COMIC REVIEW: Saga, Vol. 2

SagaV2CoverSaga was easily one of the biggest hits of last year. But, now it’s a year later and the second arc of the book has reached its conclusion. Has the story managed to keep the same level of excellence that creators Brian K. Vaughan and Fiona Staples brought to the title? Let’s see what the sci-fi Romeo and Juliet meets Star Wars story had in its second arc.

The second arc begins with the arrival of Marko’s parents. Marko’s mother has banished Izabel to a nearby planetoid, and Marko runs off to retrieve her, with his mother close behind. This leaves Alana and Marko’s father, Barr, behind to get acquainted with one another. Though there is an initial distrust, he reveals to Alana something terribly private. Even as we see Alana’s first meeting with Marko’s parents, we see how Marko and Alana first met. Though it was less than ideal, it eventually turned into something remarkable, something they were willing to make enemies of the entire galaxy for. Marko and his mother save Izabel, they escape from The Will and Marko’s jilted former fiance Gwendolyn, and much more. The stories explore the relationships, both past and present, between the character and how they’ve developed. Plus, that last page sets up what is sure to another interesting arc.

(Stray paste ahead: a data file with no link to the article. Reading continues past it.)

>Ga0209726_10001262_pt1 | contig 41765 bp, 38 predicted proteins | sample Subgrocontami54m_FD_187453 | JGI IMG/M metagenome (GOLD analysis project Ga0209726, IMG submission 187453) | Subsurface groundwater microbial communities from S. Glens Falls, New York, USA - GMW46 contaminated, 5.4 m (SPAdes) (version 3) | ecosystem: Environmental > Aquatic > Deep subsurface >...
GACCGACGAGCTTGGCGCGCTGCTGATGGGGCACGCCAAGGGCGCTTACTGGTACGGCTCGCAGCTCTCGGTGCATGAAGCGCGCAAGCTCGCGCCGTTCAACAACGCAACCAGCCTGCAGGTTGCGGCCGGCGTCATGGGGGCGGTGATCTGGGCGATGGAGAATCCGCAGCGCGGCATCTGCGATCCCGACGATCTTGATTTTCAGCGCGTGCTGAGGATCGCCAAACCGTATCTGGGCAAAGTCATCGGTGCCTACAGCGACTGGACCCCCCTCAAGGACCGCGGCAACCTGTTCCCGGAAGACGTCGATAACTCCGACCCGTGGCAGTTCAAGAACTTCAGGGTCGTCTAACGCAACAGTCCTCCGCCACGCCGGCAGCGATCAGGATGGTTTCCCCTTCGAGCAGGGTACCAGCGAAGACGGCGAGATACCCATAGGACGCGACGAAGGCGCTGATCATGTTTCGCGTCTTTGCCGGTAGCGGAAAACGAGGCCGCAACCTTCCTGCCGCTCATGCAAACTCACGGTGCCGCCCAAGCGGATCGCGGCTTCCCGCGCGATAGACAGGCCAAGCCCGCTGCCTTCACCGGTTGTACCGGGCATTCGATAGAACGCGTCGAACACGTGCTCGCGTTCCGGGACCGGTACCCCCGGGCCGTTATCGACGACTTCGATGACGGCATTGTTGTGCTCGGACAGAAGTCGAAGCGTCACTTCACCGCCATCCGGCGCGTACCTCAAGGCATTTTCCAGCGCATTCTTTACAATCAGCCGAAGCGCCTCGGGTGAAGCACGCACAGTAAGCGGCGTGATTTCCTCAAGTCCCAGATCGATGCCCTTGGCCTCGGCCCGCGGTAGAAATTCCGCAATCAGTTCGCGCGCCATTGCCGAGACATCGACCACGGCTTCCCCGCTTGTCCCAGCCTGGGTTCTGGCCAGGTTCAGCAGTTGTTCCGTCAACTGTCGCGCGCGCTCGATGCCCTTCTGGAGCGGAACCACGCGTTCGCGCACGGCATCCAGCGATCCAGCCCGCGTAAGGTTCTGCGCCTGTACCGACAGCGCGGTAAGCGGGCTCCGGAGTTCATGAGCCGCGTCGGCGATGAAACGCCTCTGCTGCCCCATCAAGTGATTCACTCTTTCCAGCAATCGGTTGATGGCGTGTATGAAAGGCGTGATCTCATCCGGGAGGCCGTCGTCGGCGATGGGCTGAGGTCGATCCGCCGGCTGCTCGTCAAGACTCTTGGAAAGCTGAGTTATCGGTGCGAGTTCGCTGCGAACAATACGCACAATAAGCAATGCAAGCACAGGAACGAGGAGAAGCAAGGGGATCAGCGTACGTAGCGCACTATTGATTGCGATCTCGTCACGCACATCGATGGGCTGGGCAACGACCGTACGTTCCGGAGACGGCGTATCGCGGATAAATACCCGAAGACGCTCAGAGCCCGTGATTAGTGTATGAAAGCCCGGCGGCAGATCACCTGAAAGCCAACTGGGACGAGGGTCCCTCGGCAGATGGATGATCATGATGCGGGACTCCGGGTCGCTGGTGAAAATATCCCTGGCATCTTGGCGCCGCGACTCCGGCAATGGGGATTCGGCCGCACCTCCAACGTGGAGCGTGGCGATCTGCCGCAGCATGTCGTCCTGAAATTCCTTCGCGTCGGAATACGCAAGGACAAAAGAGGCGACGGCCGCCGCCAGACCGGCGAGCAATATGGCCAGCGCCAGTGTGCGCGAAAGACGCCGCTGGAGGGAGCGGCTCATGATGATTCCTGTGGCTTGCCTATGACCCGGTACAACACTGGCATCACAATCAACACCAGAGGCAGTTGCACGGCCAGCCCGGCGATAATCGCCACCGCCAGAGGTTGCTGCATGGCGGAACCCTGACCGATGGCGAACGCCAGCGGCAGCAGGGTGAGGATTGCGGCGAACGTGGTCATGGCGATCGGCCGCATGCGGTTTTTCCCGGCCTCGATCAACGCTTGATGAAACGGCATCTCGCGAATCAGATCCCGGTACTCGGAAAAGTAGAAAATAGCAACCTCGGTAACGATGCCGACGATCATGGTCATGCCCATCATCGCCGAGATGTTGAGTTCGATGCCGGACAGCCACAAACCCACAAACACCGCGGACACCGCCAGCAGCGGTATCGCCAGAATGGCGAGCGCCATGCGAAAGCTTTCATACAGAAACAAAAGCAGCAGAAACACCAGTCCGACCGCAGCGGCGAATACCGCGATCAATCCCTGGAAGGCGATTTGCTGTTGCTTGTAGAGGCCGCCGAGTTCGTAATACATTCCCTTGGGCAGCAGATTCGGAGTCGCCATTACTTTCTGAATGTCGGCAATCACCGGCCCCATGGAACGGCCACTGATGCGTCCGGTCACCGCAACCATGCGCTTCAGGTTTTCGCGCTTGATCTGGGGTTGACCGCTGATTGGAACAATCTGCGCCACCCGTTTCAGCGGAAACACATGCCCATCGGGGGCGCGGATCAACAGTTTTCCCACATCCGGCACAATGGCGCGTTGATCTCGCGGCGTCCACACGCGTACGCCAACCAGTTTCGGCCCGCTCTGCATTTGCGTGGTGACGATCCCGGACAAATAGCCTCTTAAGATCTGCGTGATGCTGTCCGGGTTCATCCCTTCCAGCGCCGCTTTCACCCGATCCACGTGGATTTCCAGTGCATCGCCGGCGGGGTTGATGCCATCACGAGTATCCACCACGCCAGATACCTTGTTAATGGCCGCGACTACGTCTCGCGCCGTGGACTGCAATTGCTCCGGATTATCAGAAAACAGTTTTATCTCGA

Brian K. Vaughan never ceases to amaze with Saga. On the surface, it’s all sci-fi and action, but in reality it’s much more grounded. It’s about a couple trying to save their child and making sure she can grow up safe. It’s about a family just trying to live. It’s about people and their relationships. Whether it’s two warring soldiers who find love through a terrible book, two mercenaries who share tender moments, a father who says he wasn’t a good father, a son who probably thinks otherwise, or something more, Vaughan is able to capture it all. The fact that Saga is both action and all these genuine stories and emotions is what helps to make is something completely special.

Fiona Staples completely takes Saga to an entire other level, art-wise. Her lines and colors are great both for the idyllic moments, such as that that opened the book, and the more violent, bloody moments, which are admittedly a bit more common. Her characters are both wonderfully designed and amazingly expressive, giving an entire new dimension to the creatures and people that show up in the book.

This volume of Saga continues to impress. The focus on the relationships between the characters, how they’ve changed, grown, and are a bit subjective helps keep the otherworldly story grounded and makes it all the more impressive.

Rating: 5/5
Reviewer: Leo Johnson

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